Rondo forcing defenses to change ways
With a focus on shooting during his lengthy rehab, Rondo has added a more consistent perimeter jumper to his arsenal, one that has forced teams to rethink their strategy against him in the pick-and-roll.
Now, even as he shakes the remaining rust two-plus months into his comeback, Rondo's confidence in his shot has him downright daring teams to go under in the pick-and-roll.
“It’s kind of like, pick your poison,” Rondo told the Boston Globe. “But for the most part, for my entire career, I wouldn’t say it’s impossible, but teams have to continue to probably go under [the screens] because, if you go over, there’s no way you can probably defend me."
Rondo's comments to the Globe made us wonder just how pronounced his improvement in the pick-and-roll has been and how it has forced teams to adjust.
With help from Synergy Sports data, we examined pick-and-roll data from the past three seasons and what you find is that Rondo's shooting has teams completely altering their strategy by forcing his defenders to try to fight over screens and hope that a right knee that's not 100 percent healthy yet is the only thing that can deter him from creating points.
Let's start with a look at the data:
Look at that swing in going under vs. over. During the 2011-12 season, only 24.1 percent of defenders went over pick-and-rolls on Rondo. A whopping 41.5 percent went under (and the other 34.4 percent got swallowed up by quality pick-setting; something that has diminished this season without the likes of Kevin Garnett to crunch opposing guards).
Points per play is Synergy's metric that standardizes output on a per-play basis. A play is any sequence that ends with a shot, foul or turnover.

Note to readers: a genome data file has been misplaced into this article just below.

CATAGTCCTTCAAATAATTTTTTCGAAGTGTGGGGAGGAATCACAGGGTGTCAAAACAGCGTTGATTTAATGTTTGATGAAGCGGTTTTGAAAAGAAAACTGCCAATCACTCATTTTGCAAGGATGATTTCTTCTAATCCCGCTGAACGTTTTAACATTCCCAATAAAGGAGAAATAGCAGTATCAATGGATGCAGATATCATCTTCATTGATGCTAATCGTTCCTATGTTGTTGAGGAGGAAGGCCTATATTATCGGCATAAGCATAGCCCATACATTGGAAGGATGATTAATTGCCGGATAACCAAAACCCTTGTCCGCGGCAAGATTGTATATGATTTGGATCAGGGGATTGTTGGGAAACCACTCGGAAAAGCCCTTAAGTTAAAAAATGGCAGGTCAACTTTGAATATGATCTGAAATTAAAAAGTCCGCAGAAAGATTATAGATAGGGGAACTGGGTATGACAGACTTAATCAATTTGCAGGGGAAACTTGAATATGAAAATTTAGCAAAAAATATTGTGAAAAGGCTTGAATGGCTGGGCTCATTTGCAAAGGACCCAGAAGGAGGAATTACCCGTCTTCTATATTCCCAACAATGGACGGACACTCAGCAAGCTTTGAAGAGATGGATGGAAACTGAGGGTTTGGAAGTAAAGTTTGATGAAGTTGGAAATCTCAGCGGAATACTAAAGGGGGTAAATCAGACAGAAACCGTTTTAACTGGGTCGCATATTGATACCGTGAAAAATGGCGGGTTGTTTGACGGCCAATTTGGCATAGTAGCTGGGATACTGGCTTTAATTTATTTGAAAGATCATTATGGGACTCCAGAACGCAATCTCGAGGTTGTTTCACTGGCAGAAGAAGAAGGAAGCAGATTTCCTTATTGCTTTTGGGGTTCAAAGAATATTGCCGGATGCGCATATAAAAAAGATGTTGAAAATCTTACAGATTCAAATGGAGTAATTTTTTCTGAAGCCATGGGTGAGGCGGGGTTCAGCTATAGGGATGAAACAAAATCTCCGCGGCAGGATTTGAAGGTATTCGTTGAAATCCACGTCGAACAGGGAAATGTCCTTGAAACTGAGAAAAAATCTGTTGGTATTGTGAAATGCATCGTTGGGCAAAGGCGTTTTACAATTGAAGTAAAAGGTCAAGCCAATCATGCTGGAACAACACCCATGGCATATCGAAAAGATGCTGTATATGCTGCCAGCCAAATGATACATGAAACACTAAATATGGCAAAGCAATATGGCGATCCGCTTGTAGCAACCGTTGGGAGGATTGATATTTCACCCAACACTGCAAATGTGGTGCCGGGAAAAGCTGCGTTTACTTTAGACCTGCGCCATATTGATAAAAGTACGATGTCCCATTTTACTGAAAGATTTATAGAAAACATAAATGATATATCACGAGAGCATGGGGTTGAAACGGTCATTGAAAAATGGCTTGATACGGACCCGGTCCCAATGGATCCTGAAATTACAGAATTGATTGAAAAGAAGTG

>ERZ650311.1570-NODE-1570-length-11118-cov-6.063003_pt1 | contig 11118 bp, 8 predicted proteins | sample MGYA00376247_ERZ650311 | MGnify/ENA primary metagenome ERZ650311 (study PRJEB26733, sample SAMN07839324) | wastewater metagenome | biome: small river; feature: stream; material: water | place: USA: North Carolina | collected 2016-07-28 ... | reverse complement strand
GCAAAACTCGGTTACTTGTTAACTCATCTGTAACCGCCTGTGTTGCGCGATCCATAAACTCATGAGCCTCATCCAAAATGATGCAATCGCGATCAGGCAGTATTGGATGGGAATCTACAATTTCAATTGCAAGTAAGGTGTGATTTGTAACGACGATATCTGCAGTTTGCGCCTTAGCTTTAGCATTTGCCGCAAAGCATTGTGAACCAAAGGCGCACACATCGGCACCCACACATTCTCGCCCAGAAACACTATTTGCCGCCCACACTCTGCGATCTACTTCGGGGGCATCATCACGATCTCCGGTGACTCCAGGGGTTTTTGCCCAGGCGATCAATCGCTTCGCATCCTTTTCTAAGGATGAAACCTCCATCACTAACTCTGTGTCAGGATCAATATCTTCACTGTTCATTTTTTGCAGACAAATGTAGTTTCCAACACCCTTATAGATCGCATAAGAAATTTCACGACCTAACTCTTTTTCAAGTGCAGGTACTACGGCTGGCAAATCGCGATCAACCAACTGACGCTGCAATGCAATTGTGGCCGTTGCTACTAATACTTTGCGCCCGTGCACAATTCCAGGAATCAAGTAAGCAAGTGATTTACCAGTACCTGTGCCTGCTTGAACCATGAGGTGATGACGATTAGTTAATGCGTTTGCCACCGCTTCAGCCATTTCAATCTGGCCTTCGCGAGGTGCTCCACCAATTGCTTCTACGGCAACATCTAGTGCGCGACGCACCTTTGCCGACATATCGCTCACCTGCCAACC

Two seasons ago, Rondo ranked in the bottom third of the league when defenders went under. He shot just 36.4 percent in those situations, had virtually no 3-point shot to keep defenders honest and teams were hellbent on preventing him from driving.
Last season, before his injury, Rondo was so dominant against defenders fighting over the pick-and-roll that even as his mid-range jumper improved, teams still challenged him to shoot. He made improvements, but not enough to discourage changing their philosophy considering he was absolutely elite in generating points when opposing guards went over (1.228 ppp, 98th percentile).
This year, Rondo doesn't have the same explosion coming off pick-and-rolls while waiting for that right knee to get back to full strength. That's been reason enough for teams to fight over picks. But it's Rondo's shooting that has really caused the change.
Rondo is averaging 1.116 points per play against opposing defenders that go under the pick. Think about what a leap that is from 2011-12 (0.795 ppp). Rondo is shooting a ridiculous 48.8 percent this season in those situations, even as his 3-point shot has gone cold in recent games.
Now consider the possibilities when Rondo's knee is back at full strength and he can better restore his numbers against those that go over. Consider when the Celtics have a legitimate center who can set picks (the number of players swallowed by picks is down 14.4 percent from last season) and further create space by forcing big defenders to roll to the basket.
As Rondo said, "pick your poison." Coach Brad Stevens echoed that sentiment last week in Brooklyn.
"I don’t think it’s a lack of respect, but sometimes you pick your poison, just like we do, with a really good player," Stevens said. "I think you are seeing that more and more, that they’re going over because he is also good at getting them lower when they go under, and our guys, our bigs, are doing a really good job -- twice as good of a job as we were earlier in the season -- of setting the right angles on their screens."
As the Celtics play out the string this season, keep an eye on Rondo in the pick-and-roll. Watch as teams throw different looks at him hoping to slow him one way or another.
If Rondo continues to get healthy and if he continues to build confidence in his shot, teams might truly have to pick their poison.
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